In 1820, Boré died at the age of nearly eighty. One of his grandsons, Charles Gayarre, became a well-known historian of Louisiana towards the end of the 19th century.

 

Fun Fact

 

Two of Boré’s original sugar kettles remain in Audubon Zoo, located along the Mississippi River, just behind Audubon Park. 

 

The Baldwin Wood Pump

It is a widely known fact that New Orleans lies below sea level.  It is especially evident and consistently a topic of conversation this time of year when heavy rains and the threat of hurricanes are the norm.

Every time we get a heavy rainstorm, there is some degree of flooding around the city. Certain neighborhoods are worse than others. Locals know which streets to take on a rainy day to stay on high ground.  August 11th of 2017 is remembered well by New Orleanians for a particularly bad flash flood. Heavy rains that day left many cars, homes, and businesses in ruin.

The New Orleans Sewerage and Water Board (another hot topic this time of year) receives a lot of flak for the failures of the drainage system that day and their poor performance in general as a business entity. But believe it or not, the Sewerage and Water Board was once revered as a fine establishment responsible for progressive engineering feats.

Credit for this reputation should be due primarily to Albert Baldwin Wood, a Tulane grad, engineer, and life-long inventor.

Wood Screw Pump to the Rescue

The pumps are the lifeline of New Orleans during a flood. They are responsible for pumping out the water and restoring normal life during heavy rains. Among them, the most famous and useful pump is the Wood Screw Pump. No, it isn’t made of wood. Rather, it is named after its inventor, Albert Baldwin Wood. In fact, all of the pumps used in New Orleans today were designed by Wood. That was 1915.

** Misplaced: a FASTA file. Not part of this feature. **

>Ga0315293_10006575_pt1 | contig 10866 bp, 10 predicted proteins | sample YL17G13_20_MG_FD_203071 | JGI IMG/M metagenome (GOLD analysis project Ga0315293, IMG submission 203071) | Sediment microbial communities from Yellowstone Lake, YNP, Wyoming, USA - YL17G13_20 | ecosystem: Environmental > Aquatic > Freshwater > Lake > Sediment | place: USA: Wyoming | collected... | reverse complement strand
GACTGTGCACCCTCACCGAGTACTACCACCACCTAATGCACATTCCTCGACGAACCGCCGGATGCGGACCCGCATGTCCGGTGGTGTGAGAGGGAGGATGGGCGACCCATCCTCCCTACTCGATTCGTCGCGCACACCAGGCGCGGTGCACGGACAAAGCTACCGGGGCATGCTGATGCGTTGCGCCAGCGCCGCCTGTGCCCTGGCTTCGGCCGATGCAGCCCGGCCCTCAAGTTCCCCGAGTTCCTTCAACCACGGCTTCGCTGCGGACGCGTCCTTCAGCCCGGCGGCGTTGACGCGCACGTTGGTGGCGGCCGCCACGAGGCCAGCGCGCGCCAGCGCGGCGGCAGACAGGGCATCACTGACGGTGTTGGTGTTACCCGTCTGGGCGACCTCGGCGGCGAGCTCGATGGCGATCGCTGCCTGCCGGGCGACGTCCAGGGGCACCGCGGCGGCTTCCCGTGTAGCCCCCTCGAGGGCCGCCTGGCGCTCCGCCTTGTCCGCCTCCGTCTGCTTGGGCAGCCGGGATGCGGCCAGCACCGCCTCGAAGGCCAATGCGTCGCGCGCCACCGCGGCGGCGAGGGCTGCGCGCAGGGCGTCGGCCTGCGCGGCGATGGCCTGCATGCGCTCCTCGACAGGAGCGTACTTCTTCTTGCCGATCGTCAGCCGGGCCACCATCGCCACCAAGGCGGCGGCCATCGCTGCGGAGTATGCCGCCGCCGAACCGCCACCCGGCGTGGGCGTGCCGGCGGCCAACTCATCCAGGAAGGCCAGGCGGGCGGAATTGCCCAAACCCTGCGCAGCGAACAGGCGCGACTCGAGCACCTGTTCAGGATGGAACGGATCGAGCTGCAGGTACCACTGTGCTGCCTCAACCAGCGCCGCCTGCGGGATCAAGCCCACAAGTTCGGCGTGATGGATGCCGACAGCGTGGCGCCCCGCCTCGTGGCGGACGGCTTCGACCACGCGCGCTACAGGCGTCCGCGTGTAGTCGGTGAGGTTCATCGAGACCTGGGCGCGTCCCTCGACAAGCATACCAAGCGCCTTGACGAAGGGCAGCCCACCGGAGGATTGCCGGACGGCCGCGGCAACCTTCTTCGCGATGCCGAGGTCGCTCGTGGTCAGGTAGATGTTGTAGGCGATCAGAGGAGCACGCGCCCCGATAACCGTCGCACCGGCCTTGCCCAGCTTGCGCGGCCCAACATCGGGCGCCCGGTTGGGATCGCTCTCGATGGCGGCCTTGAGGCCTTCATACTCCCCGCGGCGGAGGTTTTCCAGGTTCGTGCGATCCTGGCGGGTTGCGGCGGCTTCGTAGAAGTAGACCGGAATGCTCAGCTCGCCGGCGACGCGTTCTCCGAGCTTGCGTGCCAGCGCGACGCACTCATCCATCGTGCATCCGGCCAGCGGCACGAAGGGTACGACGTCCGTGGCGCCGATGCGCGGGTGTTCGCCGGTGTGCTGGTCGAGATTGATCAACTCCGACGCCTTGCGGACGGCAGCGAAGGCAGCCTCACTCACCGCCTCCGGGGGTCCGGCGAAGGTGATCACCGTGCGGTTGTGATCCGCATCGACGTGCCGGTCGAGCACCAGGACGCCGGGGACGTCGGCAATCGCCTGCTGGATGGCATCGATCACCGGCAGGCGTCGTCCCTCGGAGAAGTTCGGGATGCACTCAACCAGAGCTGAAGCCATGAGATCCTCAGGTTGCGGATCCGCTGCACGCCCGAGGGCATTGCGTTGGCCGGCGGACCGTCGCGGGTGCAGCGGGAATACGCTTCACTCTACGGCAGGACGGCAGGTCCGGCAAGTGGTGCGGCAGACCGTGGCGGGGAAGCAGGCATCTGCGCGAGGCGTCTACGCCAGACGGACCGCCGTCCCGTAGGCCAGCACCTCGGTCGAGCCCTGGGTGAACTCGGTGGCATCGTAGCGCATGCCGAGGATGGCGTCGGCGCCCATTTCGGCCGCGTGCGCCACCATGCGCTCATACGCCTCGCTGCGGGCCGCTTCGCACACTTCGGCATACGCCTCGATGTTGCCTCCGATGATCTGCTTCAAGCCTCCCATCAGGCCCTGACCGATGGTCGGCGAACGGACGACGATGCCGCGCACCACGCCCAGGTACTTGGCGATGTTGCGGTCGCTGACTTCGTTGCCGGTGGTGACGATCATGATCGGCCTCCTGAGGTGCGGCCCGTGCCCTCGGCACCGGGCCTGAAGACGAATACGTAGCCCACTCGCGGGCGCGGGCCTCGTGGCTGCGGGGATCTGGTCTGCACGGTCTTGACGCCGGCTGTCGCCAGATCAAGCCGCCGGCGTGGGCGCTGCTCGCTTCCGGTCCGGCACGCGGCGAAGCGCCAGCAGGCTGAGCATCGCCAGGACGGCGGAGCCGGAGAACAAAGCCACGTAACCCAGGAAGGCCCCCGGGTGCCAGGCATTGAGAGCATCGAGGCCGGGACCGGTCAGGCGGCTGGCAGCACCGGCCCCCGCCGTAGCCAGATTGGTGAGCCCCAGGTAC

It was after the invention of the Wood Screw Pump that the city could expand because the “backswamps” had been drained out. The backswamp was the area of town now known as Gentilly, Lakeview, and City Park.  In addition to urban development, draining the swamp had other benefits. The mosquitoes and diseases were also gone with the stagnant flood water, and the mortality rate fell. The pumps also improved the quality of New Orleans’ water supply.

The Wood Screw Pump is still in action at the Pumping Station #1
CREDIT LAINE KAPLAN-LEVENSON / WWNO

The Side Effect

Despite the benefits that the pumps brought to the city, there was also a downside. Because the city’s swamps had been drained, it made the ground subside, and parts of the city went 10 feet below sea level. This made them even more vulnerable to rainfall and rising water, and also dependent on the pumps, outfall canals, and levees.

The Wood Screw Pump is one of the best ever made. During Hurricane Katrina in 2005, the original Wood Screw Pump consistently did its job, while the newer pumps broke down quickly.

Innovation is Needed